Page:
Did Jesus Rise from the Dead? (The Big Question 54)

Jun 11, 2020 366

Did Jesus Rise from the Dead? (The Big Question 54)

For many people, the idea that Jesus came back from the dead is no more real than the tooth fairy and the Easter Bunny. But the facts that point to the historical truth of the resurrection are many and convincing.

We have some 5,700 manuscripts of the New Testament with a gap of only one generation from the original text. And the New Testament is written by and based on the evidence of personal, first-hand eye-witnesses.

Here are just a few of the historical questions that have to be answered about the resurrection of Jesus.

1. Who moved the stone? The Romans wouldn’t. The women couldn’t. The disciples were too frightened. But there’s basically no dispute among historians that the stone was moved and the body of Jesus was missing on Sunday morning.

2. How do you explain the eyewitness accounts? The New Testament tells us that hundreds of the eyewitnesses were still alive at the time it was written. It basically challenges sceptics to go and talk to the eye-witnesses themselves.

What reason would hundreds of people have to collectively and consistently make up such a story? They knew that it would only bring them ridicule, poverty, persecution and death. And who has ever heard of that many hundreds of people having exactly the same hallucination?

3. How do you explain the big black hole in history? Without the resurrection of Jesus, you have a great, big, unexplainable hole in history. You have nothing with which to explain the literal explosion of Christianity into the world.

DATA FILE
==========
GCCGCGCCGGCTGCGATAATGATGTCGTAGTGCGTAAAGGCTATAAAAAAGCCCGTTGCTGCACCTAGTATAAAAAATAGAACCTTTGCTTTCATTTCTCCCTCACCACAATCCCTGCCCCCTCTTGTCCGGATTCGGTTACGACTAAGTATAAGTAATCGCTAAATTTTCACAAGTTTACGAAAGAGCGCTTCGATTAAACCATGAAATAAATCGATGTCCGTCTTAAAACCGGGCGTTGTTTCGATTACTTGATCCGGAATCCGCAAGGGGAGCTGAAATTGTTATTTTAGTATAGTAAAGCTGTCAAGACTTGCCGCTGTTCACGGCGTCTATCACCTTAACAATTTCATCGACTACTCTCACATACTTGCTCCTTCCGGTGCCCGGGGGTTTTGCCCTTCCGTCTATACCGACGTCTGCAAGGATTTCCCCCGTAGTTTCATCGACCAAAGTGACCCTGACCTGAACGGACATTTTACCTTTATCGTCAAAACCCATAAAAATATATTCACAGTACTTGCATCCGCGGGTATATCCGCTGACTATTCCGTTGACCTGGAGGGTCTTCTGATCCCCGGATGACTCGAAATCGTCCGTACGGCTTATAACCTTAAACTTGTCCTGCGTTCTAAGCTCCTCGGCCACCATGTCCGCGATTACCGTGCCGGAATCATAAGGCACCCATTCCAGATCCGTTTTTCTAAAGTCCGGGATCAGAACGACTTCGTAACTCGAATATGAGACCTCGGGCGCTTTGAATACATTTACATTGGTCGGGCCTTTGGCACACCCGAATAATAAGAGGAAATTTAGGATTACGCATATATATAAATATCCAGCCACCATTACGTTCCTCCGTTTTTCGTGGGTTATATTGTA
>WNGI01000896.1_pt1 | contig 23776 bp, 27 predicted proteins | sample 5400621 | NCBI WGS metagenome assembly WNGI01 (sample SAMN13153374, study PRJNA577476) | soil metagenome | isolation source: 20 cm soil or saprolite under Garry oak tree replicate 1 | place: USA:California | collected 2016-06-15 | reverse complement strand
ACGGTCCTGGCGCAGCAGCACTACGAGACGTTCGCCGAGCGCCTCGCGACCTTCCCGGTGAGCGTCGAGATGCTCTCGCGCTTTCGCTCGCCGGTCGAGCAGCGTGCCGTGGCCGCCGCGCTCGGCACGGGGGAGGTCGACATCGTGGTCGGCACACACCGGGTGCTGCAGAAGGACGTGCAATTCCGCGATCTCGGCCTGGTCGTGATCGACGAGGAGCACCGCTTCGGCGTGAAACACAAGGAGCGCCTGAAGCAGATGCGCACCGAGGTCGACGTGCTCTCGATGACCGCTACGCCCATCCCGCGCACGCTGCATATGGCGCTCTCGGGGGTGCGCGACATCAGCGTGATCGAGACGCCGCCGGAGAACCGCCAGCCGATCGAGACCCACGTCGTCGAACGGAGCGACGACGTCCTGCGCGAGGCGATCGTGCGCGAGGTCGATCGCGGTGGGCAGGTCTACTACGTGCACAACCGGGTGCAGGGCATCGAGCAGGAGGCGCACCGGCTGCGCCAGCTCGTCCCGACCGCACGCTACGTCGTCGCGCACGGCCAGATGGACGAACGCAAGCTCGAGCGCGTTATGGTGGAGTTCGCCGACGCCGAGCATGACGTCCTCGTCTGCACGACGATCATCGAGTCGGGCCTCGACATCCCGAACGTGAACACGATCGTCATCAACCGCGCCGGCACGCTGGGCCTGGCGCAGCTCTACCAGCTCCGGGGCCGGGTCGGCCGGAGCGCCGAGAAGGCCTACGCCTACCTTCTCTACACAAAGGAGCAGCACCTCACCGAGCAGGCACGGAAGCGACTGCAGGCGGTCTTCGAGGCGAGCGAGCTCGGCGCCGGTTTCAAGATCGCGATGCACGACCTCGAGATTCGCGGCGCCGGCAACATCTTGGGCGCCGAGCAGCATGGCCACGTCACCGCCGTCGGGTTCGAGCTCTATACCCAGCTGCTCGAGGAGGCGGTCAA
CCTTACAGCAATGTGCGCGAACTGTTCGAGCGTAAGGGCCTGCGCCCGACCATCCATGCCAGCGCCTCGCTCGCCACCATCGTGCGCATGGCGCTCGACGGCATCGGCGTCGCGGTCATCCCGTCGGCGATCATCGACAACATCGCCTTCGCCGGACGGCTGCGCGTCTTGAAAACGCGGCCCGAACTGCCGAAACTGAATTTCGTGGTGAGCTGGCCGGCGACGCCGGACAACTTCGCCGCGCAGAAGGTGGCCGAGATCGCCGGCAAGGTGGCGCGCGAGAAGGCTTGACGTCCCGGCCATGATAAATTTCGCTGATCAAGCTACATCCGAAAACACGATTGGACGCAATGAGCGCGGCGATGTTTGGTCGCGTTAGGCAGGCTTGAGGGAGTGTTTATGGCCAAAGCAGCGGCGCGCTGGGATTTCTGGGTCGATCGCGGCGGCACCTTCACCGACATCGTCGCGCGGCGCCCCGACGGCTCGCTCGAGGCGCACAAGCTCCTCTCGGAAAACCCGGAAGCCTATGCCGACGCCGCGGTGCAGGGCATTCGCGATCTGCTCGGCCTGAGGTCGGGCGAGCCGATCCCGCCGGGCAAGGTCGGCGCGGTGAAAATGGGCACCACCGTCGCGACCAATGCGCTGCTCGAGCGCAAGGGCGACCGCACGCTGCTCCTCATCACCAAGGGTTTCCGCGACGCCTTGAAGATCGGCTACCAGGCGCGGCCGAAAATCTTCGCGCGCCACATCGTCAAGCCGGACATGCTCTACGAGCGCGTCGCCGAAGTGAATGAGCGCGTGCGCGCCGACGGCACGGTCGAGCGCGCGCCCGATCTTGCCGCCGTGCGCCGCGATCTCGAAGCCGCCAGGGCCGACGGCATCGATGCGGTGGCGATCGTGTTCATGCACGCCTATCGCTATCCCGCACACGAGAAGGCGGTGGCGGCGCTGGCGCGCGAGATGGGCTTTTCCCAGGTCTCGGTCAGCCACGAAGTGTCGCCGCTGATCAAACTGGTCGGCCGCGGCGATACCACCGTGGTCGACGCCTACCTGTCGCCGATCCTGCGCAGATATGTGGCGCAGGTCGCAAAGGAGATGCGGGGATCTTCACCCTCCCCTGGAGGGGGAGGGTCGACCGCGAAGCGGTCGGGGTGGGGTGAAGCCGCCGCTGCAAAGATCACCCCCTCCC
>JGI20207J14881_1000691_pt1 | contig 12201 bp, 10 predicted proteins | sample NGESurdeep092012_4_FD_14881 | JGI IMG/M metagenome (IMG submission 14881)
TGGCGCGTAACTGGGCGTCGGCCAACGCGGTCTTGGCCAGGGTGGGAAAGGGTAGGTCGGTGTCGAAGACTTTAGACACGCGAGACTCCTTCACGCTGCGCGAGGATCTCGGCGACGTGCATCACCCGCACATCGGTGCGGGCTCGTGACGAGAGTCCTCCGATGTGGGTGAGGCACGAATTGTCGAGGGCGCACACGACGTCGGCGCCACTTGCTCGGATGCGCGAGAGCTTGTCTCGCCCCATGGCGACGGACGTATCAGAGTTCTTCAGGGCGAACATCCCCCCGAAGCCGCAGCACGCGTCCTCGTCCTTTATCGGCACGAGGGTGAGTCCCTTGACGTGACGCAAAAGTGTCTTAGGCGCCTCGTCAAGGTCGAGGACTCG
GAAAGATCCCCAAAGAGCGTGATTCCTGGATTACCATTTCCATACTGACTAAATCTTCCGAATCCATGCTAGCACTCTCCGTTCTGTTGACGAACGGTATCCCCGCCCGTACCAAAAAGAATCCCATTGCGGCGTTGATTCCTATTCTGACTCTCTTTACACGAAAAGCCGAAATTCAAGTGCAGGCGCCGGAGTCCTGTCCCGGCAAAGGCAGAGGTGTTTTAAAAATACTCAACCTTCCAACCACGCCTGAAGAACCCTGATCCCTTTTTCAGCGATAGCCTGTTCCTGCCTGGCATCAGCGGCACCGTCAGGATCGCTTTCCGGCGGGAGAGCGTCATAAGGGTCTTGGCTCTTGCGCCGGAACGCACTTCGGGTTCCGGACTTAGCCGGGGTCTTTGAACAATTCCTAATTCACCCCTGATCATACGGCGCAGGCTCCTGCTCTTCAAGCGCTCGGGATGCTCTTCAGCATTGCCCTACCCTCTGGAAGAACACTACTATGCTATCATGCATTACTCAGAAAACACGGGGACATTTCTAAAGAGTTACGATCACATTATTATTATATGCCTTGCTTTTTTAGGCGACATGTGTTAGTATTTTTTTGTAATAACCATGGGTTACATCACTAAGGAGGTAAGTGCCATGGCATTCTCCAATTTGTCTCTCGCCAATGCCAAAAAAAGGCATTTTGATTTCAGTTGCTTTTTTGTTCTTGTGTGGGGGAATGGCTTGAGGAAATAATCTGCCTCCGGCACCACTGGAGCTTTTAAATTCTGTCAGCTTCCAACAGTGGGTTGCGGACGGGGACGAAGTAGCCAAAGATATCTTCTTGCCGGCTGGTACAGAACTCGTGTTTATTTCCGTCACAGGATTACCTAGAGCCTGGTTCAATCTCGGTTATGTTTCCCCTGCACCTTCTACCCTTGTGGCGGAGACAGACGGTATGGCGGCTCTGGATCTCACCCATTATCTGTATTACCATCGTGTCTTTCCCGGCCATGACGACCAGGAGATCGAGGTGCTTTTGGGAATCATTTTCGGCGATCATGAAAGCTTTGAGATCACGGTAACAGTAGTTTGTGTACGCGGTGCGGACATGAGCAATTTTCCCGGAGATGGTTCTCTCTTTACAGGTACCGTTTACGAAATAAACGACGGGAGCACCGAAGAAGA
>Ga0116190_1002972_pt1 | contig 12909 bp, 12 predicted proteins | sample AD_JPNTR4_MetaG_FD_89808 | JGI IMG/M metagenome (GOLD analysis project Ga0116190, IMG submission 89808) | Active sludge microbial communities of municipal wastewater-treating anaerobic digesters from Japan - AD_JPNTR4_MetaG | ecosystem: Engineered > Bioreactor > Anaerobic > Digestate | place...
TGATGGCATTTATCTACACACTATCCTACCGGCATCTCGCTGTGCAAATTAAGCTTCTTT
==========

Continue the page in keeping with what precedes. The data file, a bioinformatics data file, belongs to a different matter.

If there was ever a religion doomed to die a quick death, it was Christianity. Who could ever have believed back then that a crucified criminal was the Saviour of the world, God himself? And any religion who even mentioned resurrection back then was considered the height of stupidity.

Only the resurrection of Jesus can account for the historical development of Christianity, it’s victory over the Roman Empire, and its profound influence on western culture.

Non-Christian historians know that something big happened in the first century, but they can’t tell you what. It’s like seeing a huge meteor crater on the surface of the earth, but refusing to accept that a meteor made it because, well, we don’t believe in meteors.

These are all important questions, but the most important question of all is why the resurrection of Jesus matters. And here’s why it matters to me, because Jesus said in John 14:19, “Because I live, you also will live” (John 14:19).

You see, I owe my life to Jesus, not just today, but ongoing. Because when he rose from the dead, he did it so that I can live forever as well. And you too, if you will believe.

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